We were invited to Wesfarmers' private viewing, and it was great food, a nice warm speech by the CEO, Mr Richard Goyder. There was a pair of musicians playing Katchachurian and Russian dances on violin and accordian.
Later a dance group of beautiful Russian community members singing, in costume, accompanied by a fellow with a balalaika (which means "belly scratcher"!) All very colourful and exciting. The instruments the singers had were interesting too, spoons that had been decorated with Russian folk art and another percussive instrument that was a hand held bunch of small pieces of wood bound together that could be clacked together a bit like a multiple castanet.
This all gave us a very Russian flavour to the exhibit. I would suggest seeing Part 1, upstairs first. The short form is that in the bad old days, the Russian Artists were dictated to by the Imperial Academy, and they were give sanctioned subjects from mythology and so forth, but they were usually poor people. They wanted to paint the Russia they knew, the stories, the landscape, the people.
So they tried this on the Academy, which wasn't impressed. So 15 brave artists resigned, and went to do their own thing, and formed their own group, The Wanderers, who went out into the wide world of Russia. We get to see their vision of Mother Russia upstairs at the art gallery. I've got a soft spot for Ivan Shishkin, with his wonderful pen and ink (I'm going to grow up to be like him one day) forest scenes, and his beautiful painting of oak trees and that lovely "Winter" painting which is almost photographic. Then you see Ivan Kramski shows you his portrait of Ivan Shishkin, and the realisation comes upon you.
These were all contemporaries, sharing lives and ideas, and the dynamic of it all is obvious, portraits of actors, artists, writers and poets. It's really impressive, and mix in with this the compositions of peasants struggling with their difficult lives, sharp in their commentary. You really get a sense of the times. Revolutions are the locomotives of change, and you're just about run over by this one!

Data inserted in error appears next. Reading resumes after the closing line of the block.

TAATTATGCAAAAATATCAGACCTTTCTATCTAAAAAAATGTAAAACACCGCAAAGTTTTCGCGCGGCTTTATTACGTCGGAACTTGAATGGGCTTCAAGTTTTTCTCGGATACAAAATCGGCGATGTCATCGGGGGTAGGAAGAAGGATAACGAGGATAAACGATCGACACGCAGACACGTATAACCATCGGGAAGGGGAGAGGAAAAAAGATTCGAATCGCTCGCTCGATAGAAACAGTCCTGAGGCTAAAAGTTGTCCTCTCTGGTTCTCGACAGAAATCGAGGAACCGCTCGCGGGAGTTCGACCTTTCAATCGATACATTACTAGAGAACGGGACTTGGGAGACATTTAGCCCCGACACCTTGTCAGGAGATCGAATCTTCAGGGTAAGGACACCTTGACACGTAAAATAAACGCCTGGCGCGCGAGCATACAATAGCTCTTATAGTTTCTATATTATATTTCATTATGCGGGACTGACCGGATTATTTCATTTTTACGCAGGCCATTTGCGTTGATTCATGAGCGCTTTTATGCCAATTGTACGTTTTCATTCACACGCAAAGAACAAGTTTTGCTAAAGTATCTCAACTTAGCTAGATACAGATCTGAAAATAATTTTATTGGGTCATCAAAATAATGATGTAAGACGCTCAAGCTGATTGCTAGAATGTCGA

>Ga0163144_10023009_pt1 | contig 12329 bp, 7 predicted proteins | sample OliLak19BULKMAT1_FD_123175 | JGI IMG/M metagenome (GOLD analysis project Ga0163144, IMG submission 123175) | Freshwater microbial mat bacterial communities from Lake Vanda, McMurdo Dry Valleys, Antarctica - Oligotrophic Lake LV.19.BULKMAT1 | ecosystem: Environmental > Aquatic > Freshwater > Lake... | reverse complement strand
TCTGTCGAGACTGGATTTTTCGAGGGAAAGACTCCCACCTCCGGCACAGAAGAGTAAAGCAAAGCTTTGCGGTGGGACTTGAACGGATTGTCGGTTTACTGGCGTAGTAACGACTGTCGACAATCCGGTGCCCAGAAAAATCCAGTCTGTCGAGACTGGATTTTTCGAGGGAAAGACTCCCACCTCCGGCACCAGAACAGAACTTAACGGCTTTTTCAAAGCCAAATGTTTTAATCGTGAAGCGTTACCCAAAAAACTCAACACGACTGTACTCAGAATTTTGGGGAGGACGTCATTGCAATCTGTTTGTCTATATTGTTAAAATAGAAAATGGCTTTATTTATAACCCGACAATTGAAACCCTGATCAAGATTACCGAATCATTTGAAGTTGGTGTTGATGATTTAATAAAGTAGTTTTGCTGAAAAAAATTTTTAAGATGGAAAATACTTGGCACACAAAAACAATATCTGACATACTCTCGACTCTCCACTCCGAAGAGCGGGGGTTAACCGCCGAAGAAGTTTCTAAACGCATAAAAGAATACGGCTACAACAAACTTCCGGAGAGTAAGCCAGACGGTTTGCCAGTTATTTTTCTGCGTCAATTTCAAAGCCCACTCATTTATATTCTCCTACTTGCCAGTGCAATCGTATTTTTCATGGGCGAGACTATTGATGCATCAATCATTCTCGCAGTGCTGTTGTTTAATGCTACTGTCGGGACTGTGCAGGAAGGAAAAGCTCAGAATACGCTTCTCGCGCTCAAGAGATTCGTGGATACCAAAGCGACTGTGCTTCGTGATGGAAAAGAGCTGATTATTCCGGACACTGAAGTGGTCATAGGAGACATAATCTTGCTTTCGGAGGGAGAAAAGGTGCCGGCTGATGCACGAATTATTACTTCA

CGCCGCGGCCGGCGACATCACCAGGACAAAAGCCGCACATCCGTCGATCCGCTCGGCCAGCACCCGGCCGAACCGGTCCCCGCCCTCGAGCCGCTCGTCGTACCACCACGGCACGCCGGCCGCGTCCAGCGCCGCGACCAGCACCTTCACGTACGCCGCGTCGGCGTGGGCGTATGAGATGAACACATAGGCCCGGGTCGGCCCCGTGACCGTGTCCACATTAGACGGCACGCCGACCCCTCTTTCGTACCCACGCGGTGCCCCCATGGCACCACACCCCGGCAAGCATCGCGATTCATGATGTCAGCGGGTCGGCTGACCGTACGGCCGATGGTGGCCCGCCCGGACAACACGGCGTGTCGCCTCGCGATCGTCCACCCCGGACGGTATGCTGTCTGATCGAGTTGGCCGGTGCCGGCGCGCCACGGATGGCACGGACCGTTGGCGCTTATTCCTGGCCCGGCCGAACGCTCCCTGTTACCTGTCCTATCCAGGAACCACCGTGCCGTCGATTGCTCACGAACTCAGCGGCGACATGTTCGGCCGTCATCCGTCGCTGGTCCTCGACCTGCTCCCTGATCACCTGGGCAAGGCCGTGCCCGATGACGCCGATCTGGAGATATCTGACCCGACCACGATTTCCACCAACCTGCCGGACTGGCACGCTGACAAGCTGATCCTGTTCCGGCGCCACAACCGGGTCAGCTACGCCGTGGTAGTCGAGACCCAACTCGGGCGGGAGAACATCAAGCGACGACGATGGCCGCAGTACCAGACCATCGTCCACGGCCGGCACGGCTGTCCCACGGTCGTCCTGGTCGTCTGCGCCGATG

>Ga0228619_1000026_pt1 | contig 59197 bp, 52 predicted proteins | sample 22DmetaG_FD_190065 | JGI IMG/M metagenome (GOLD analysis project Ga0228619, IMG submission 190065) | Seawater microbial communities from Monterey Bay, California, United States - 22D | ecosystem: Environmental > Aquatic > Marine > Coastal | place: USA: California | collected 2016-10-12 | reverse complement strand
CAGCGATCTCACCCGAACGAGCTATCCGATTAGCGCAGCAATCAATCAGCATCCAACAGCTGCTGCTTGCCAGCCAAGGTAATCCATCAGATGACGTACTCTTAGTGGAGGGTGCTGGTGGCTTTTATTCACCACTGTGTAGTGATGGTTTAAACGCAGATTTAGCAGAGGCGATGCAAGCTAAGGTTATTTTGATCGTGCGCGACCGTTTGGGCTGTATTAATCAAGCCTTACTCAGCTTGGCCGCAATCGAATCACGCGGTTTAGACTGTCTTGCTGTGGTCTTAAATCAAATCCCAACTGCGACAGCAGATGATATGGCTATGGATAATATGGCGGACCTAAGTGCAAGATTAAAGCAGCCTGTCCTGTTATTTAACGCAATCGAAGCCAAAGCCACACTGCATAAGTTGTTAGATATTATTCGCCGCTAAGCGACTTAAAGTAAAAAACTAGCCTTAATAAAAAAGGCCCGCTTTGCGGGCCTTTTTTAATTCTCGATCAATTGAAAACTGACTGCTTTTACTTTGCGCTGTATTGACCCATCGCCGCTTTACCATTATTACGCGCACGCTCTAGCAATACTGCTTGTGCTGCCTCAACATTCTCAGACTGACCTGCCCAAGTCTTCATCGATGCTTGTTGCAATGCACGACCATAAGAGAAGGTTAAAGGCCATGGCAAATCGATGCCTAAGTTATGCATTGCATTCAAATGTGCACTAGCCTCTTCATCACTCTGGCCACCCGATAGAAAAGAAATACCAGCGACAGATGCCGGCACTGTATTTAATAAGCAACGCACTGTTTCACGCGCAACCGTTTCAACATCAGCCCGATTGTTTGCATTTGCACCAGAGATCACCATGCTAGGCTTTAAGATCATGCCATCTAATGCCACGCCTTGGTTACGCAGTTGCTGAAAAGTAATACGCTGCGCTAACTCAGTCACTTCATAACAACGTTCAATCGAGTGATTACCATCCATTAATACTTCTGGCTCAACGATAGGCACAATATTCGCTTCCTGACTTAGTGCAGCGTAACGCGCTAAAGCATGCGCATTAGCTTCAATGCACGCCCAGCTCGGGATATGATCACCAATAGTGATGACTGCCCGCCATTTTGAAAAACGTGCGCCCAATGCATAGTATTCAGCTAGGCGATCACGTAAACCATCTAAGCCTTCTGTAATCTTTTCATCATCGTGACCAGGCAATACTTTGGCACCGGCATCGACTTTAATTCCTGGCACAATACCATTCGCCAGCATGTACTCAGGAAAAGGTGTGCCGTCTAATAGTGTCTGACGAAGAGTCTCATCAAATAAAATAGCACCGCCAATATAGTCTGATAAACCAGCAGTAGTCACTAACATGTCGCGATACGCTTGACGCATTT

The hand outs and the AV presentations are well worth a look.
Downstairs we were treated to a dramatic presentation by a "Russian Peasant Worker" who riveted us with his memories of the slaughter of 1905, and proudly described several paintings. He indicated a glass case and declaimed proudly "And see, even our common humble household tools are in a glass case, being looked at by people on the other side of the world!"
Downstairs was the miscellany of the Russian movement, "World Of Art" The avant guarde artist Natalia Gonchorova's Cubist influenced "Hoar Frost" is a truly beautiful piece. There's too much to talk about, there are artists who are interested in Russian folk tales and art, Art Nouveau, Symbolism there are are costumes from linchpin dramatic performances. But it's all part of one great tapestry, it's great to see it all together as a great interweaving, and perhaps their influences and compliments to each other. From a Faberge' egg to a humble birch bark bucket, Russia speaks to us through her artists.
There's a lot of work here, and we are seeing national treasures from Russia - highly advanced forays into art for all time, it is a very rewarding exhibit.
It isn't a glitter and paint show like a Faberge' Egg, although there's one there to look at if you like, but the bones and souls and intellect of the dynamic Russian art scene in a time of huge change.
Highly accessable for everyone and highly recommended.
10 out of 10 and being an honoured guest at Finis the Falcon's palace.
For more information visit the WA Museum page here. 9 July - 23 October 2005 Special Exhibitions Gallery and Wesfarmers Gallery
Adults - $15.00 Concessions - $12.00 Children - $6.00 Family (2+3) - $35.00 Seniors weekday - $10.00